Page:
GASTRITIS , an inflammatory affection of the stomach, of which the condition of catarrh, or irritation of its mucous membrane, is the most frequent and most readily recognized. This may exist in an acute or a chronic form, and depends upon some condition, either local or general, which produces a congested state of the circulation in the walls of the stomach (see Digestive Organs: Pathology).
Acute Gastritis may arise from various causes. The most intense forms of inflammation of the stomach are the toxic conditions which follow the swallowing of corrosive poisons, such as strong mineral acids of alkalis which may extensively destroy the mucous membrane. Other non-corrosive poisons cause acute degeneration of the stomach wall (see Poisons). Acute inflammatory conditions may be secondary to zymotic diseases such as diphtheria, pyaemia, typhus fever and others. Gastritis is also caused by the ingestion of food which has begun to decompose, or may result from eating unsuitable articles which themselves remain undigested and so excite acute catarrhal conditions. These give rise to the symptoms well known as characterizing an acute "bilious attack," consisting in loss of appetite, sickness or nausea, and headache, frontal or occipital, often accompanied with giddiness. The tongue is furred, the breath foetid, and there is pain or discomfort in the region of the stomach, with sour eructations, and frequently vomiting, first of food and then of bilious matter. An attack of this kind tends to subside in a few days, especially if the exciting cause be removed. Sometimes, however, the symptoms recur with such frequency as to lead to the more serious chronic form of the disease.
The treatment bears reference, in the first place, to any known source of irritation, which, if it exist, may be expelled by an emetic or purgative (except in cases due to poisoning). This, however, is seldom necessary, since vomiting is usually present. For the relief of sickness and pain the sucking of ice and counter-irritation over the region of the stomach are of service. Further, remedies which exercise a soothing effect upon an irritable mucous membrane, such as bismuth or weak alkaline fluids, and along with these the use of a light milk diet, are usually sufficient to remove the symptoms.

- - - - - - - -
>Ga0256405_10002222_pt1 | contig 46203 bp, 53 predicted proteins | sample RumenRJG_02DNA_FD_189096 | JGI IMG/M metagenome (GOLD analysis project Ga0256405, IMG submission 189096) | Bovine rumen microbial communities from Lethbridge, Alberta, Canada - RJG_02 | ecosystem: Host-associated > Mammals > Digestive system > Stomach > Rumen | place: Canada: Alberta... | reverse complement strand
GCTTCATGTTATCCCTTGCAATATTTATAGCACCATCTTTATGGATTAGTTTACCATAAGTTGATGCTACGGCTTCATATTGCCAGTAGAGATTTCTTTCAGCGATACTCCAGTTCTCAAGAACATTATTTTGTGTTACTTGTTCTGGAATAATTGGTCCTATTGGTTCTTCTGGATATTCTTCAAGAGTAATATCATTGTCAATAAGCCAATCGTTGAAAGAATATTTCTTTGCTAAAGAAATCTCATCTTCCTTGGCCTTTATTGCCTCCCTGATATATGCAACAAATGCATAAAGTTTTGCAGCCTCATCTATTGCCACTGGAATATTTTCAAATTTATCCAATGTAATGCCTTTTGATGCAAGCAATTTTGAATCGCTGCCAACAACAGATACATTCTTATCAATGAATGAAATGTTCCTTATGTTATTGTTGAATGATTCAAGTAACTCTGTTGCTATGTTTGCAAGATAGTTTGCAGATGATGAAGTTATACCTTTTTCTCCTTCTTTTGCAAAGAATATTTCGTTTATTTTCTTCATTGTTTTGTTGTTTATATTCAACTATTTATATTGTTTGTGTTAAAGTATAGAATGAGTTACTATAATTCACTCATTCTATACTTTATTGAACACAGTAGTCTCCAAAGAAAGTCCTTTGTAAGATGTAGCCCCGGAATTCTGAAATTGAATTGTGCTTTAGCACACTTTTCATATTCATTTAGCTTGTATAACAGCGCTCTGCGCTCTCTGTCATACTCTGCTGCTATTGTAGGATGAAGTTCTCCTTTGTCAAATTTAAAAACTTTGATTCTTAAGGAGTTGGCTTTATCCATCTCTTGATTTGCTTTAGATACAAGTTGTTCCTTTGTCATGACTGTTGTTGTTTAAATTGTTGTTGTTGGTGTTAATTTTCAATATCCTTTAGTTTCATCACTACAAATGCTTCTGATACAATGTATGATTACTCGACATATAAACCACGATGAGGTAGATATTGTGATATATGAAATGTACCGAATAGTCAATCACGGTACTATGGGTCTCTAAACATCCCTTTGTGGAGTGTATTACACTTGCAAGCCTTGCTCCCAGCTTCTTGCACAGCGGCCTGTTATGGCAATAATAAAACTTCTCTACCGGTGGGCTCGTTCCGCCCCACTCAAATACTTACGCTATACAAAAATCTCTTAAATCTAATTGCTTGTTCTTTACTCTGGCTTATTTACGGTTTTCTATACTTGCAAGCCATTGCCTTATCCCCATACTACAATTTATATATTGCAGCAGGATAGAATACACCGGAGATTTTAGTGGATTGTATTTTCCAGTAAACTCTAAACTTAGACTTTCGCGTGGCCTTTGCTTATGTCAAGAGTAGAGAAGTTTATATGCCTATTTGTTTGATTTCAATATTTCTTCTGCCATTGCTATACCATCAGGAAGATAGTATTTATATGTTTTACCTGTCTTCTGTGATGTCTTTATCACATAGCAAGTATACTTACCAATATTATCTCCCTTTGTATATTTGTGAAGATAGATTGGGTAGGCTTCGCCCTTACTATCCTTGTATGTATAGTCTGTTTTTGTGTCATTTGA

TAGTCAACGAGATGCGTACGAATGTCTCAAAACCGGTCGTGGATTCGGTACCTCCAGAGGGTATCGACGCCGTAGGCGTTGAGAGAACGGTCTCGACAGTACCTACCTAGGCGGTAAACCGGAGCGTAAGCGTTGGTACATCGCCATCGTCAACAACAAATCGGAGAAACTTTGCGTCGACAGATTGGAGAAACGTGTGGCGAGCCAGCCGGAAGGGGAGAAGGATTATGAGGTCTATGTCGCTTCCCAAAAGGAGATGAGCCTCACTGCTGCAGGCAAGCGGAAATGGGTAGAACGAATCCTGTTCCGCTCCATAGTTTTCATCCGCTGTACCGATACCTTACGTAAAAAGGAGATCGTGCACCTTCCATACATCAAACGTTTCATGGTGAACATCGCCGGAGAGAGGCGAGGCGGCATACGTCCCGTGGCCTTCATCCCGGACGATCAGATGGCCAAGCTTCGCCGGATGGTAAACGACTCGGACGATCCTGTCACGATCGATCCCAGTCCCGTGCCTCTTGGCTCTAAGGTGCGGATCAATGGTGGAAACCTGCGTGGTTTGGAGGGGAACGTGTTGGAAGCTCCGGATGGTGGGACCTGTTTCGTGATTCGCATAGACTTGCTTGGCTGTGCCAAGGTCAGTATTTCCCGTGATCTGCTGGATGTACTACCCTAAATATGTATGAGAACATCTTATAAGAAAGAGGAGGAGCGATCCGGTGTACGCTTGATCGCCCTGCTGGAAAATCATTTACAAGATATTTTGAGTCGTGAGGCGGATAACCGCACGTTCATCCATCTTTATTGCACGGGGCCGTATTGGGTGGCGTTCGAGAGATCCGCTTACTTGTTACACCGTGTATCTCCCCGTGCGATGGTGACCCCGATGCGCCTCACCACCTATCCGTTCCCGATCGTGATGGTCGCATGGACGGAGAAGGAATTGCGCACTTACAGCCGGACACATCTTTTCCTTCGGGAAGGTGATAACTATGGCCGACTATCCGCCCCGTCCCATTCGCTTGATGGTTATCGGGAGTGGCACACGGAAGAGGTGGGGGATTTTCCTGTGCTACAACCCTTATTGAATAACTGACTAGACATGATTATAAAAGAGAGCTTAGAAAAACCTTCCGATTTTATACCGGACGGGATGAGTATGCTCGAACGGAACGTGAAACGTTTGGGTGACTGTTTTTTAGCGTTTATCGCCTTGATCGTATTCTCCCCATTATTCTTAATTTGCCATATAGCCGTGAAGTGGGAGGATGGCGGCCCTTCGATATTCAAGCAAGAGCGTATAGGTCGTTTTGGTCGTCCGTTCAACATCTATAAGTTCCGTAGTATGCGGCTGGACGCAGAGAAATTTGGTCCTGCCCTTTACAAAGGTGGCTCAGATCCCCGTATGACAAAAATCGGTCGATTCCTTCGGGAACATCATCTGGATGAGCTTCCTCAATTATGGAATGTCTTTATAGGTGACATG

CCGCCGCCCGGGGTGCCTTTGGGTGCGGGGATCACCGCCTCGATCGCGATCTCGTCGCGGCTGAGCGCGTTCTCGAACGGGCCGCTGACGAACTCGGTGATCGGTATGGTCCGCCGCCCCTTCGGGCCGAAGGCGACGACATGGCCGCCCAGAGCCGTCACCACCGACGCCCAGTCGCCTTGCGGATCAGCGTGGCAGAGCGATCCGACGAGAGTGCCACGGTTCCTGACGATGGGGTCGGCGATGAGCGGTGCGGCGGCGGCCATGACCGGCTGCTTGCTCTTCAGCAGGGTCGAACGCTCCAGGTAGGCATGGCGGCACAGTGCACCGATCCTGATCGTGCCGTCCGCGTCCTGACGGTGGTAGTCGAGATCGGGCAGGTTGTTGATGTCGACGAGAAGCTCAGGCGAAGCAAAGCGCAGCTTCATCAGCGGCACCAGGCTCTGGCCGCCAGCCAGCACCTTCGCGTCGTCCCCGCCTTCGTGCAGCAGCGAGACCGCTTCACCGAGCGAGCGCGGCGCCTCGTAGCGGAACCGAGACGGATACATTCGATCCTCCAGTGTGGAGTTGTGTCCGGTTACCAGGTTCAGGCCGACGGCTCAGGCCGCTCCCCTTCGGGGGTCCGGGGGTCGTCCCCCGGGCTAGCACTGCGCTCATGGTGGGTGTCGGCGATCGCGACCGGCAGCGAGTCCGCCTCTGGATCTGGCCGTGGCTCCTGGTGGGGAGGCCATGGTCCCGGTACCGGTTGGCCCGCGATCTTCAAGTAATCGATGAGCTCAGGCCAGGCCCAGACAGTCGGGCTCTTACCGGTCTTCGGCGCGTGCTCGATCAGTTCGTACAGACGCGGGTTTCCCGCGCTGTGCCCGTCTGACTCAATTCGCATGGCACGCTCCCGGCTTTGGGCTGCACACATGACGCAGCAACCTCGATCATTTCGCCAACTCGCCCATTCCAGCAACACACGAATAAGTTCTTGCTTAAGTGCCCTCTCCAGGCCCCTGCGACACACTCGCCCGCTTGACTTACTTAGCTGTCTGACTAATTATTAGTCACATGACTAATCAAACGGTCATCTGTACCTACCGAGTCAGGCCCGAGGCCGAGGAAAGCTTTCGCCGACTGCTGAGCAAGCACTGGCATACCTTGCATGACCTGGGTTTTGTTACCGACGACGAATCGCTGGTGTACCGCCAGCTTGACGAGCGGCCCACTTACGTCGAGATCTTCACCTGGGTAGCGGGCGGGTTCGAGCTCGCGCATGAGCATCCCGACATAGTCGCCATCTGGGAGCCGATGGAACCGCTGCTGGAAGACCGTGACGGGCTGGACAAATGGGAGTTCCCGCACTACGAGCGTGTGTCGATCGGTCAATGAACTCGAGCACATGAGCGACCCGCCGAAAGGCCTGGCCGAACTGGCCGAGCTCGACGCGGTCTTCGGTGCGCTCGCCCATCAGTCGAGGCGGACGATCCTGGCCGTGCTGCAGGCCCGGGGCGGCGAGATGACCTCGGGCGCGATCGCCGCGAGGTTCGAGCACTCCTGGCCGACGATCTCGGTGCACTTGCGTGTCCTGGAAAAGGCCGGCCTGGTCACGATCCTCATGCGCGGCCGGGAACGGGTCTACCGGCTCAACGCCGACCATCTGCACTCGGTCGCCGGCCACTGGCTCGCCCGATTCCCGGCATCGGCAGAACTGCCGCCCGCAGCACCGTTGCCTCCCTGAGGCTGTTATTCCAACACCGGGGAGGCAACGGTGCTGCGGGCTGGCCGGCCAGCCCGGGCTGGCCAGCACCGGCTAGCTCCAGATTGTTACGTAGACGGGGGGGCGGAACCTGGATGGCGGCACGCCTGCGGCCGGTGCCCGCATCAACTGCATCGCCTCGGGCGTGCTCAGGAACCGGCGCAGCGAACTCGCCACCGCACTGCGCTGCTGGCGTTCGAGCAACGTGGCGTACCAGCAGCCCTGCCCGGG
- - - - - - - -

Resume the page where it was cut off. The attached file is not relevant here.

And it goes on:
Chronic Gastric Catarrh may result from the acute or may arise independently. It is not infrequently connected with antecedent disease in other organs, such as the lungs, heart, liver or kidneys, and it is especially common in persons addicted to alcoholic excess. In this form the texture of the stomach is more altered than in the acute form, except in the toxic and febrile forms above referred to. It is permanently in a state of congestion, and its mucous membrane and muscular coat undergo thickening and other changes, which markedly affect the function of digestion. The symptoms are those of dyspepsia in an aggravated form (see Dyspepsia), of which discomfort and pain after food, with distension and frequently vomiting, are the chief; and the treatment must be conducted in reference to the causes giving rise to it. The careful regulation of the diet, alike as to the amount, the quality, and the intervals between meals, demands special attention. Feeding on artificially soured milk may in many cases be useful. Lavage or washing out of the stomach with weak alkaline solutions has been used with marked success in the treatment of chronic gastritis. Of medicinal agents, bismuth, arsenic, nux vomica, and the mineral acids are all of acknowledged efficacy, as are also preparations of pepsin.
Note - this article incorporates content from Encyclopaedia Britannica, Eleventh Edition, (1910-1911)